April 8, 2009 By Elaine Rundle
Radical technologies to cool the Earth's air may be the next step in fighting global warming, according to John Holdren, director of the U.S. Office of Science & Technology Policy within the Executive Office of the President.
Holdren discussed the idea of geoengineering the climate with The Associated Press during his first interview since being appointed March 20. The radical technologies may include shooting pollution particles into the upper atmosphere to reflect the sun's rays or creating artificial trees that will remove carbon dioxide from the air and store it.
He told the AP he has raised these ideas during administration discussions, but he characterized them as his personal view. For the complete story, visit the article.
Prior to joining the federal government, Holdren was the Teresa and John Heinz professor of Environmental Policy and director of the Program on Science, Technology and Public Policy at Harvard University's Kennedy School of Government. He served concurrently as professor of Environmental Science and Policy in Harvard's Department of Earth and Planetary Sciences and as director of the independent nonprofit Woods Hole Research Center.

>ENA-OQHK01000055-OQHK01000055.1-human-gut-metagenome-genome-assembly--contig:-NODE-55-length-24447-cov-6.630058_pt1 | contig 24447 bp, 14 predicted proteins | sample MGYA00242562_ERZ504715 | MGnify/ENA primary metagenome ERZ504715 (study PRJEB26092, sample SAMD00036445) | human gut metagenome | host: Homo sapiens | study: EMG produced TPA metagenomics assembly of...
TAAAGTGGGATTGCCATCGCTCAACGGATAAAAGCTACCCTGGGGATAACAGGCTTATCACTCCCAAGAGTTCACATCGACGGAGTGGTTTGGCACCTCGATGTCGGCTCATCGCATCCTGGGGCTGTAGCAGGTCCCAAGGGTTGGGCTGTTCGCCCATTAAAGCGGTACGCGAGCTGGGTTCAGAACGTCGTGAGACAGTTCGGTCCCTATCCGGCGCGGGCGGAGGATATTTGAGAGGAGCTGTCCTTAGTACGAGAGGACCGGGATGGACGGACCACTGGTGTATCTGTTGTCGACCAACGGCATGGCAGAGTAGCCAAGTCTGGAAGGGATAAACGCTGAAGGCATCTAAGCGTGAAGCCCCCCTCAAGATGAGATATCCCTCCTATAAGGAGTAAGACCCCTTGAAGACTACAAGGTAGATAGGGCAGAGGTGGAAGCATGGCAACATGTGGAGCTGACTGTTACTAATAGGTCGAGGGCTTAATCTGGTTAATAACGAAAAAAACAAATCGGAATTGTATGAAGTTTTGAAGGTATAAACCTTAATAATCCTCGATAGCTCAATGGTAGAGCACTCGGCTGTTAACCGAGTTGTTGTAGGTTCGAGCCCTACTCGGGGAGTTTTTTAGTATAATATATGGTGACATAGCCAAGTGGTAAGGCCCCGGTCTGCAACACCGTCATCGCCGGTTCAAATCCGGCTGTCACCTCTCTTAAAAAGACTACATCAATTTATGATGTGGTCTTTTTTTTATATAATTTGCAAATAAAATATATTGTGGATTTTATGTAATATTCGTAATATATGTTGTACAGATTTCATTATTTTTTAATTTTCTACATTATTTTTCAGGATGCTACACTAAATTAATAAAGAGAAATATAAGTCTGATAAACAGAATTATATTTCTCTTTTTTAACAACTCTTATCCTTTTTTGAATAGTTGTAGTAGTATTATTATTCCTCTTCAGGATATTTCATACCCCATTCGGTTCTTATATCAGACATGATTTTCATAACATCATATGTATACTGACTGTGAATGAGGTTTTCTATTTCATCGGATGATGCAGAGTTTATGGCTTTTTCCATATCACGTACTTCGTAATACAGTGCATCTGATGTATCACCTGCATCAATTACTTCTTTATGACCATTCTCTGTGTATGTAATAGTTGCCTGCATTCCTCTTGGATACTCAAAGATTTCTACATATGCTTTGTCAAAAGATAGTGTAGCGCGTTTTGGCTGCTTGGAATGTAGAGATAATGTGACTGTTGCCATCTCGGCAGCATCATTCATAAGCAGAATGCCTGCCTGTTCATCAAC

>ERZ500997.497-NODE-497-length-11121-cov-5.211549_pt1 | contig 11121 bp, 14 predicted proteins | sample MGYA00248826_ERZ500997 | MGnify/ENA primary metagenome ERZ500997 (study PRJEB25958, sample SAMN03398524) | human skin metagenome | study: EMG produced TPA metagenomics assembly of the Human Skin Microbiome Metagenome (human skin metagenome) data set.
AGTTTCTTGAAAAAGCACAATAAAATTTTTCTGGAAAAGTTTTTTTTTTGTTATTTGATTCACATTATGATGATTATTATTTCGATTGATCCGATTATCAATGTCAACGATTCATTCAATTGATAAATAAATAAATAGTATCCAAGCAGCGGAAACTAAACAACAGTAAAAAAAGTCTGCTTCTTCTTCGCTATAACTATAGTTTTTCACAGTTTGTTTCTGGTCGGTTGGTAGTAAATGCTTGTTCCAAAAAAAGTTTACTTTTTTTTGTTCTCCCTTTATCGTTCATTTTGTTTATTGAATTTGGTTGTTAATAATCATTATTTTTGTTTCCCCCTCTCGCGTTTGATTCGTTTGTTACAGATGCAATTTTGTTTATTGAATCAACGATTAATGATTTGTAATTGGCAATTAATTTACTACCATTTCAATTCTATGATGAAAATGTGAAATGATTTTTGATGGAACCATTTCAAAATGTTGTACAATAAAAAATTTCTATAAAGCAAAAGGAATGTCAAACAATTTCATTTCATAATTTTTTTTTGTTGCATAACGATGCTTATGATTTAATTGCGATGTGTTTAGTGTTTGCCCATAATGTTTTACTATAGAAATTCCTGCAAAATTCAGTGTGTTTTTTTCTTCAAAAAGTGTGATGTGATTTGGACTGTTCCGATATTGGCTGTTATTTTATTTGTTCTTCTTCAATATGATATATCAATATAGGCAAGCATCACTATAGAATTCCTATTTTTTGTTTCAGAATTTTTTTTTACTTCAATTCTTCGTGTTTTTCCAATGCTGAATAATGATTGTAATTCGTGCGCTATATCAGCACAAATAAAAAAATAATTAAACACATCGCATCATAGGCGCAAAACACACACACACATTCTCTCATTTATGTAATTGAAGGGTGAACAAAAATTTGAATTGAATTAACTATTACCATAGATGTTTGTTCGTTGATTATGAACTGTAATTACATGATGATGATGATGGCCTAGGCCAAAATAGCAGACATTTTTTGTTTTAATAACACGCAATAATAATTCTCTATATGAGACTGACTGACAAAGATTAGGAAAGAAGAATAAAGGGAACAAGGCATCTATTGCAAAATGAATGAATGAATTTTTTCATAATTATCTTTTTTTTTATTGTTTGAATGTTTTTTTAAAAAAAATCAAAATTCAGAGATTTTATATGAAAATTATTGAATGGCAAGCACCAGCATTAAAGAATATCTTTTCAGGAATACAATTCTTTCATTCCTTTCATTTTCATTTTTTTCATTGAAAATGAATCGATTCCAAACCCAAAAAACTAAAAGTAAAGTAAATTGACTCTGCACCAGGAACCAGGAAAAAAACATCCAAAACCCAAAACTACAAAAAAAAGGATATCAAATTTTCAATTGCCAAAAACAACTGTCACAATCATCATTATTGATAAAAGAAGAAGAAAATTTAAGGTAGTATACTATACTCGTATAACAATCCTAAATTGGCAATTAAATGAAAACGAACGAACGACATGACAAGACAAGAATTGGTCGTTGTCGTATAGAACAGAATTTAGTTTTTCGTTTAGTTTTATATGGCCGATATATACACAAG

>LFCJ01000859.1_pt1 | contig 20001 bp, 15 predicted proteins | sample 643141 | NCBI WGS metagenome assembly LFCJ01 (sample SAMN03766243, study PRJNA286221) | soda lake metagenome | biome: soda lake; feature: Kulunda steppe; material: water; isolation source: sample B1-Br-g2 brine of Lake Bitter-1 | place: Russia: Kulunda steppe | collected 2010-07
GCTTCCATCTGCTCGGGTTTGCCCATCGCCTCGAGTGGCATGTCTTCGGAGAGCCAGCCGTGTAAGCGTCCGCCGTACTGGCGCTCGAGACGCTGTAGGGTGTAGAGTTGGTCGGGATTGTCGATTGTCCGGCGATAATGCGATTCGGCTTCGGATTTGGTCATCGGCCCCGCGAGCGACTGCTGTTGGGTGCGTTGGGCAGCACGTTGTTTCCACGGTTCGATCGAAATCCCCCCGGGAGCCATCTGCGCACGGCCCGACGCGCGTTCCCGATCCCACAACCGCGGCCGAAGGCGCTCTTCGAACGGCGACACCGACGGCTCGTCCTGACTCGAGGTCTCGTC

The American Meteorological Society released a statement that it's accepting comments regarding geoengineering. The statement says geoengineering proposals fall into three broad categories:
o managing atmospheric greenhouse gases;
o cooling the Earth by reflecting sunlight; and
o moderating specific impacts of global warming (e.g., limiting sea-level rise by increasing storage of water on land).
The society's current draft also states: "Geoengineering could conceivably offer targeted and fast-acting options to reduce acute climate impacts and provide strategies of last resort if abrupt, catastrophic or otherwise unacceptable climate change impacts become unavoidable by other means. However, geoengineering must be viewed with great caution because manipulating the Earth system is almost certain to trigger some adverse and unpredictable consequences. Furthermore, these impacts would almost certainly be distributed unevenly among nations and people, raising serious ethical issues. Research to date has not determined that there are large-scale geoengineering approaches for which the benefits would substantially outweigh the detriments."